Now that these rather binary ideologies have been defined historically and philosophically, how then is it that they endure and hold relevance in modern society, as was previously asserted? Patrick Deneen, in his essay “Transcendentalism, Ancient and Modern: Brownson versus Emerson” ruminates accordingly, “A question that hangs over contemporary America is whether our story will end-perhaps even self-destruct- with this emphasis on individualism and democracy understood as freedom without restraint, or whether America, like Brownson, will view the implications of its reaction against its Calvinist (Puritan) past as itself excessive and, if not convert en masse to Catholicism (religion), nevertheless come to accept a form of Christian realism-what Peter Lawler has described as “post-modernism rightly understood” (Deneen, Transcendentalism). Deneen asserts that “what the final “Brown-sonian” turn away from our transcendental inheritance would necessitate above all is a reining in of our belief in unlimited human freedom in favor of an acceptance of limits and democracy understood better as self-restraint than thoroughgoing liberation”. The final result of such a turning would not result simply in a re-emergence of the Puritan lifestyle nor wholly reject Transcendentalism but would instead become a hybrid of the best of both ideologies, uniting modern society as a collective whole retaining a measure of individuality in absence of an all-consuming self-interest. Deneen postulates the hybrid is therefore a “democratic faith” that “will foster transcendence of individual identity within a more comprehensive human whole while simultaneously resisting the absorption of the ego into an undifferentiated collectivity, thereby allowing us to retain our claims to individuality-yet an individuality that was most fundamentally itself when immersed in the whole”.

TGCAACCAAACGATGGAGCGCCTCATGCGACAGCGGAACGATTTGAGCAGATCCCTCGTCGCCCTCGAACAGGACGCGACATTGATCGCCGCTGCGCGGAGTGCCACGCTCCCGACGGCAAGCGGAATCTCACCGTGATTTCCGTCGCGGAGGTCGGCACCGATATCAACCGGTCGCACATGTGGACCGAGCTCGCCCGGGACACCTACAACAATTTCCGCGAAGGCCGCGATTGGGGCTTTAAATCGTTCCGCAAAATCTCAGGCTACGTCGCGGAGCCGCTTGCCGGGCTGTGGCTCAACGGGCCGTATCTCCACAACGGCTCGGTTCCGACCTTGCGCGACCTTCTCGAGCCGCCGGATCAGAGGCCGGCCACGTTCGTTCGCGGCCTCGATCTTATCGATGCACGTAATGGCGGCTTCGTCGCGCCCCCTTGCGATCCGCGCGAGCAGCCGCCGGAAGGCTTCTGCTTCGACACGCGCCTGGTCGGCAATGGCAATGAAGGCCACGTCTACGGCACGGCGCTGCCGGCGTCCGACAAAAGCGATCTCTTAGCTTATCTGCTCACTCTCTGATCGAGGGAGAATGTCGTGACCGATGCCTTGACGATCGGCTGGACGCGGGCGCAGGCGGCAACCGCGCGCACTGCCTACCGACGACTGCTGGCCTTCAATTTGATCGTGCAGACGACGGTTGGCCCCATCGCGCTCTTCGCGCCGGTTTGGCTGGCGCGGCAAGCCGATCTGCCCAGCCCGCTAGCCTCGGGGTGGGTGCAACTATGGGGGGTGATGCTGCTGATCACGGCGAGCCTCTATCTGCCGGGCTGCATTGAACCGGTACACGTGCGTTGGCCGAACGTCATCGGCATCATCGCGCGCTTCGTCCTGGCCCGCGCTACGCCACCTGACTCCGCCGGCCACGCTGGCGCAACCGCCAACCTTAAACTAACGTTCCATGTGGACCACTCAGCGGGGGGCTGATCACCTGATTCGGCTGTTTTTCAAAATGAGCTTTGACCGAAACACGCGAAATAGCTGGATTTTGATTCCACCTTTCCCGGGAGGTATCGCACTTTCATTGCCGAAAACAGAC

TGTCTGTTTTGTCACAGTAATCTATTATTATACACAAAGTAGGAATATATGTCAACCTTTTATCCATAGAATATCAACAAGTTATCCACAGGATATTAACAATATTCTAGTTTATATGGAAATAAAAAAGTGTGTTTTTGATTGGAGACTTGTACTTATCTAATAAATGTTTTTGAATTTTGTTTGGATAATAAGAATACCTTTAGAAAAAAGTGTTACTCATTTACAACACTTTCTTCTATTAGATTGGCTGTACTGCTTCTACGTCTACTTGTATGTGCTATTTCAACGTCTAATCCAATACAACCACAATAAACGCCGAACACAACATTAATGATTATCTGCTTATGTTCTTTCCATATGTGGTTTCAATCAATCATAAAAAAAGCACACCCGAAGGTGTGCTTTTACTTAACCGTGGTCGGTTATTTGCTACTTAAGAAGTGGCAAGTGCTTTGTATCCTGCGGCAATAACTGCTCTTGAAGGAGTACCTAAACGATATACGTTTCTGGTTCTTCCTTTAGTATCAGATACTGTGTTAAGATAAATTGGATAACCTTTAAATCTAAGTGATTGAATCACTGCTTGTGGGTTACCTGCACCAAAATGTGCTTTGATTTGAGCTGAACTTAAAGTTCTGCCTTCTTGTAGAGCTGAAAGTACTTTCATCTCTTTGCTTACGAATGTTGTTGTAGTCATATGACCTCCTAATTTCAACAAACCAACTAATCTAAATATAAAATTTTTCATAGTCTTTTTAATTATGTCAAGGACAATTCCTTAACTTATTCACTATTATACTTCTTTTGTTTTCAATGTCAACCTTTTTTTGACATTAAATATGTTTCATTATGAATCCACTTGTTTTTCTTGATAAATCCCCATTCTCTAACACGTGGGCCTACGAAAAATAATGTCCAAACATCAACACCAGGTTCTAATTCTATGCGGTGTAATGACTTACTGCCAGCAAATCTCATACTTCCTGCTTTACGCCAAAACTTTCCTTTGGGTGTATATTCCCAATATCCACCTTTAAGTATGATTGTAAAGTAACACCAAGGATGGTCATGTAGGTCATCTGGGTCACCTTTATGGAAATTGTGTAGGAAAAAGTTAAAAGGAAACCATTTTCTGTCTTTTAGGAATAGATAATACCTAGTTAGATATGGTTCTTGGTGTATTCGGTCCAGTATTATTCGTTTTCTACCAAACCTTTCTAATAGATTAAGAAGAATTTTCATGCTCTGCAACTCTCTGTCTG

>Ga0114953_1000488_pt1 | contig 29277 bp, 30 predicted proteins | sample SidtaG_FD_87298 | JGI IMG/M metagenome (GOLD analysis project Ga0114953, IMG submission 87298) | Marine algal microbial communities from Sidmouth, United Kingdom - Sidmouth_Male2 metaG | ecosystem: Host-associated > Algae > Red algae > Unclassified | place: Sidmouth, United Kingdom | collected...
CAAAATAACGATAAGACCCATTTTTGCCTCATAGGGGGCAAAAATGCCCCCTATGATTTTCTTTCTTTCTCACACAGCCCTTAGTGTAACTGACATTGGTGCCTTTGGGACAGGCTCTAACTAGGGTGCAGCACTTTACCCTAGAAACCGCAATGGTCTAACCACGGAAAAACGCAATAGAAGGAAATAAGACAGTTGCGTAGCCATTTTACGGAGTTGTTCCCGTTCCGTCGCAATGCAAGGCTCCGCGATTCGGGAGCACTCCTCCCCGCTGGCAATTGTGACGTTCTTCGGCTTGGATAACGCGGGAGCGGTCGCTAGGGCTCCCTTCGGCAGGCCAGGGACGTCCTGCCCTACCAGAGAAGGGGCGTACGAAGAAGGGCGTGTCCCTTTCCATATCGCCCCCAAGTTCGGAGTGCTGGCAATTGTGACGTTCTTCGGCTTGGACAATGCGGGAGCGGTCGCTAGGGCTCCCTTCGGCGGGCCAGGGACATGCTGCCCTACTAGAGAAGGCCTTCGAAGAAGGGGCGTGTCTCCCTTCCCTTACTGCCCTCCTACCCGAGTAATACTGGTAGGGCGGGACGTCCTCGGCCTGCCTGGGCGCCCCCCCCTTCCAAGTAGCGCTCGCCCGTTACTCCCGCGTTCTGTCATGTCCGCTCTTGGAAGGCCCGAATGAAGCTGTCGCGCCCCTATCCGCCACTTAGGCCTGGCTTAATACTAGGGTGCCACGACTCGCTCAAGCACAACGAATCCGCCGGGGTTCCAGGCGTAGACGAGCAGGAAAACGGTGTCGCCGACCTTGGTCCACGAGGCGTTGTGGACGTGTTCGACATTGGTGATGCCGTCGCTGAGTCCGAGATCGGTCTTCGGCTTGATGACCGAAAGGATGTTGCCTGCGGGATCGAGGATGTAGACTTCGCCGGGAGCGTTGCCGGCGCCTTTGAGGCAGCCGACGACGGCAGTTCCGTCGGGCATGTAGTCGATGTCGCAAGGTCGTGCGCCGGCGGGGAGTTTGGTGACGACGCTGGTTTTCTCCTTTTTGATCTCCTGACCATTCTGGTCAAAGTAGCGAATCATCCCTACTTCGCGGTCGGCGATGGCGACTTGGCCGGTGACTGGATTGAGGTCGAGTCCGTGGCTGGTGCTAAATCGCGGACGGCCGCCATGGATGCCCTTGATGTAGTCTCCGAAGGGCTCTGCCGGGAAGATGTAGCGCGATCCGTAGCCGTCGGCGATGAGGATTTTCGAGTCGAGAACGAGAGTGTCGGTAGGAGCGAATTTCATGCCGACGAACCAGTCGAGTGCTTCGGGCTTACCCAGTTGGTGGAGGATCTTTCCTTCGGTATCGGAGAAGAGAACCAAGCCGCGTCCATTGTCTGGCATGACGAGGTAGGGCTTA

Elections in recent years, polarizations of liberalism vs. conservatism, reflect the deep divisions that exist yet today in American culture – divisions borne of the founding ideologies of Transcendentalism and Puritanism. Democrats and Republications, conservatives and liberals, are a near equal divide as poll numbers in elections, as well as the resulting percentages at election’s end, have revealed. Their core tenants, political positioning if you will, are a direct reflection of our roots embedded in the binary ideals. Is it possible that the hypothetical recipe for a unified hybrid could at some point end this division once and for all? While desirable, well-researched, and well-articulated by Deneen, it seems highly unlikely given the current state of affairs. One can only hope.